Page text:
As Prepared for Delivery on April 22, 2021
Thank you, Kathryn and Tom, for your informative presentation today and for the work by you and the rest of the NCUA team in quickly bringing this measure before the Board. I would also like to thank Vice Chairman Hauptman and Board Member Hood for their support for renewing these relief measures. This targeted, tailored, and temporary rule provides much-needed relief at a critical time.
Just as we are seeing downward pressure on the net worth ratios of federally insured credit unions, the inflow of share deposits resulting from three fiscal stimulus packages and changes in consumer behavior resulting from the COVID-19 pandemic are affecting the equity ratio of the Share Insurance Fund.
Normally around this time of year pursuant to our statutory responsibility, the NCUA Board would consider the staff’s 6-month projection of the equity ratio. Because the equity ratio projection has real consequences, my fellow Board members and I believe it is important that the projection be as accurate as possible.
The pandemic’s impact on the economy and the government’s related fiscal response has increased uncertainty related to key drivers of the equity ratio, especially insured share growth. Therefore, we have determined that it is prudent to undertake additional analysis for the projection, including reviewing the first quarter Call Reports of federally insured credit unions, which will be submitted in the coming days.
The NCUA experts have been working diligently to answer all of my questions and those of my fellow Board members about this important calculation. I am thankful for all of their hard work. I also appreciate Vice Chairman Hauptman’s and Board Member Hood’s engagement with the NCUA team and my office on this issue. We are all striving to ensure that we continue to manage the Share Insurance Fund in a prudent way, which, by law, is one of the Board’s primary statutory responsibilities.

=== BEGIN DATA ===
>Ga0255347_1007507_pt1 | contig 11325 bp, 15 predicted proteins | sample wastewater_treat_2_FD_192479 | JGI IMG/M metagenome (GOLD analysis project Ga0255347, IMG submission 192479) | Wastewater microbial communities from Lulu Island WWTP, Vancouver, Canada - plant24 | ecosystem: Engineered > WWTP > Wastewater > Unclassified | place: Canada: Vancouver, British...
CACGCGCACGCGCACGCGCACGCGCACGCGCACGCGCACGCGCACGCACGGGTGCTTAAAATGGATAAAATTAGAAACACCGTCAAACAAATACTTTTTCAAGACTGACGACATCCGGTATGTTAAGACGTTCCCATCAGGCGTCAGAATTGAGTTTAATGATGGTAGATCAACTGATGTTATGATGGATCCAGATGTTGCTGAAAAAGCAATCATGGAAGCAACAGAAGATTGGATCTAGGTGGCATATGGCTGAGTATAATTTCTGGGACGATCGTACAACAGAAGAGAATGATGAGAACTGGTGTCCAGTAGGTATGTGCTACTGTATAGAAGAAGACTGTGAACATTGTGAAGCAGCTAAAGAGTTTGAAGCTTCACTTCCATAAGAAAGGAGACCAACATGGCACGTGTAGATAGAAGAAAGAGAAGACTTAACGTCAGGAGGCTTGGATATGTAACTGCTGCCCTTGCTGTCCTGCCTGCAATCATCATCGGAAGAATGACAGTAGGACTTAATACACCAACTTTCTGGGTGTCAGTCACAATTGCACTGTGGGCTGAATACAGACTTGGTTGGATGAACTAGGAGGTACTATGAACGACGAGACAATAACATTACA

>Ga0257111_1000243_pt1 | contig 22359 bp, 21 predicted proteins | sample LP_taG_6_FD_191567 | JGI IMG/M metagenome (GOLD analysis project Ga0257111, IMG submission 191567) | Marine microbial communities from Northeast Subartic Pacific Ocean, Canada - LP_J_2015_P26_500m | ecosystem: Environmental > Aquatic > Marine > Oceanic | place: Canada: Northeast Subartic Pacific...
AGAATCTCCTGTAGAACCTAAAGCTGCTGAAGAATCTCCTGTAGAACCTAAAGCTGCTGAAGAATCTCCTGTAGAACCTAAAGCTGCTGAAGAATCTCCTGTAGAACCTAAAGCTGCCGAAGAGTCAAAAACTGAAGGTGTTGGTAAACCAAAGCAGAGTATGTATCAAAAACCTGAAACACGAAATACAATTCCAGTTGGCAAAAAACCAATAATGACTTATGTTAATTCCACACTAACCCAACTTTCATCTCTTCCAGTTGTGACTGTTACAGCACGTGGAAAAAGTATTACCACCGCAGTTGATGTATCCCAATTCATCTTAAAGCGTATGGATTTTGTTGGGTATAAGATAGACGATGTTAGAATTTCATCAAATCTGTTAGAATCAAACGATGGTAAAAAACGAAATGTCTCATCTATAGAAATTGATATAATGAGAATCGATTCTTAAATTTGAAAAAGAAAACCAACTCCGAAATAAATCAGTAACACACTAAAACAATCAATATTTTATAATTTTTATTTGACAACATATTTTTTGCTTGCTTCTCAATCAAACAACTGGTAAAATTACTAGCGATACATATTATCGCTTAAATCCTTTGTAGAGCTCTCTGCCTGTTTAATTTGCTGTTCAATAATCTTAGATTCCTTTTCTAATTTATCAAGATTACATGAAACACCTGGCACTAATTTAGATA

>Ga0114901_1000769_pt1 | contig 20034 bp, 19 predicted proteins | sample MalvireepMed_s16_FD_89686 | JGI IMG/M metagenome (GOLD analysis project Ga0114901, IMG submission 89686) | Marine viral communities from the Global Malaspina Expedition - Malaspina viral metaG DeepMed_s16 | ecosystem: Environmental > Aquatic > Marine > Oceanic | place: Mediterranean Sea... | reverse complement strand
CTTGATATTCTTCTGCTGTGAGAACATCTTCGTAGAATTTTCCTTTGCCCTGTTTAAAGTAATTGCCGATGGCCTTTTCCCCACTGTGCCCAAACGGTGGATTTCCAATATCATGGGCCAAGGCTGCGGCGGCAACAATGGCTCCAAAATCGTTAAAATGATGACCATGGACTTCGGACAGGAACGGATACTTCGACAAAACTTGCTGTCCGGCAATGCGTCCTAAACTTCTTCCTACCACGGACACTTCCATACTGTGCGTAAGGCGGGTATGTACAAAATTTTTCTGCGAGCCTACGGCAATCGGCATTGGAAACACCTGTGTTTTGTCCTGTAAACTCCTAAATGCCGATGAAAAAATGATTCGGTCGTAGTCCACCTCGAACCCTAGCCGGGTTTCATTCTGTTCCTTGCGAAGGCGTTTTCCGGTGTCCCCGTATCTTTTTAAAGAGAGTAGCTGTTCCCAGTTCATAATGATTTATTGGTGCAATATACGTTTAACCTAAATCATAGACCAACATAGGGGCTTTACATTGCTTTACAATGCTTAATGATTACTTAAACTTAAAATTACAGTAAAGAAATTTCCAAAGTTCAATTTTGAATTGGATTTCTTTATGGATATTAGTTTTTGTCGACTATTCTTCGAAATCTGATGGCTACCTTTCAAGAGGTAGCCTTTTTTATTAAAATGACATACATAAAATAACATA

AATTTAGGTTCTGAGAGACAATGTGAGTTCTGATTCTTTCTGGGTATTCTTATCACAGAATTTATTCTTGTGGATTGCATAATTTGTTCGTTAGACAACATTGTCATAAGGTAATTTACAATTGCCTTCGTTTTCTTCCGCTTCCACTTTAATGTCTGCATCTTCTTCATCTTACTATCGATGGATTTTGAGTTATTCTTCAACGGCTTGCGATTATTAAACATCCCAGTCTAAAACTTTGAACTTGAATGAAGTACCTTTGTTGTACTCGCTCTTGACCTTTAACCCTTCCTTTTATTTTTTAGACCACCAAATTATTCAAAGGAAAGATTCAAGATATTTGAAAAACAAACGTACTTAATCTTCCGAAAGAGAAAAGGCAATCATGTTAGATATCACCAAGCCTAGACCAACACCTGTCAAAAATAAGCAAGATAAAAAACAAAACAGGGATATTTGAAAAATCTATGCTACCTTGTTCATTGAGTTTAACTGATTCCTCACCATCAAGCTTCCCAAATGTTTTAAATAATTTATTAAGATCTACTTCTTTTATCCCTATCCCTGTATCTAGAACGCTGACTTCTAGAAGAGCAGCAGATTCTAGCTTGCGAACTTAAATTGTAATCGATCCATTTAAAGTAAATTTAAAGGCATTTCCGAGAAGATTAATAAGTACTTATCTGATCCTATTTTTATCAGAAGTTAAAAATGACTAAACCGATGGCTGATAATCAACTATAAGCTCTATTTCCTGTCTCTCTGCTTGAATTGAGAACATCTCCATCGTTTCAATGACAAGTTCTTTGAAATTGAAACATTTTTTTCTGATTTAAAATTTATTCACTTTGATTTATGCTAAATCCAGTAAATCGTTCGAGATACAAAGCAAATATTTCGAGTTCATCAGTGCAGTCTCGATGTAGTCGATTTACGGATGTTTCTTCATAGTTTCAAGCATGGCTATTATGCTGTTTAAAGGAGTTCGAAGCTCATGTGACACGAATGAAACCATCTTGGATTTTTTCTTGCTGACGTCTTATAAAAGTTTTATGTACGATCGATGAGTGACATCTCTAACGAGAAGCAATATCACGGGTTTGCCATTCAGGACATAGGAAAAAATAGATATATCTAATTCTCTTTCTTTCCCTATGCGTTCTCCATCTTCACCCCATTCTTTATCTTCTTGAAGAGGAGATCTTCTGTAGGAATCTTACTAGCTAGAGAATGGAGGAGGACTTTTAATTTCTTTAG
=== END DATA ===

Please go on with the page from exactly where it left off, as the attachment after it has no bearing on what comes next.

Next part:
Now, returning to the matter of the interim final rule, last year, the credit union system as a whole experienced an increase of $242 billion, or 19.8 percent, in insured shares and deposits compared to year-end 2019. This growth resulted from two rounds of economic stimulus and changes in consumer behavior caused by the pandemic.
For many credit unions, this extraordinary share growth was even larger. I recently spoke to the CEO of a small credit union who said the assets of his institution grew 57 percent during the last five quarters because of the unprecedented share growth.
The interim rule the NCUA Board approved last week is substantially similar to the one previously adopted in May 2020 that expired at the end of December. This rule makes two short-term, but important changes to our prompt corrective action regulations.
The first change temporarily reduces the earnings retention requirement for federally insured credit unions classified as adequately capitalized. While the rule is in effect, those credit unions unable to meet the earnings retention requirement will not have to submit a written application requesting approval to decrease their earnings retention.
The second change temporarily permits an undercapitalized credit union to submit a streamlined net worth restoration plan if it becomes undercapitalized primarily because of share growth. If a credit union becomes less than adequately capitalized for reasons other than share growth, it must still submit a net worth restoration plan under the current requirements in our regulations.
Given the ongoing uncertainty associated with the pandemic and continued elevated levels of insured share growth resulting from the third stimulus package, many well-run credit unions with positive earnings could continue to experience falling net worth ratios this year despite being well managed and fundamentally safe and sound. As a result of this change, eligible credit unions will be able to focus their limited resources on serving their members’ needs — especially those of modest means and those disproportionately affected by the pandemic — instead of planning for earnings transfers and developing detailed net worth restoration plans.
Lastly, at some point, the rate of share growth will return to normal patterns. Until then, the NCUA will continue to have its experts focus on the fundamentals of risk management and governance when examining and supervising credit unions, rather than the financial and economic shocks of the last year.
That concludes my remarks. I now recognize Vice Chairman Hauptman.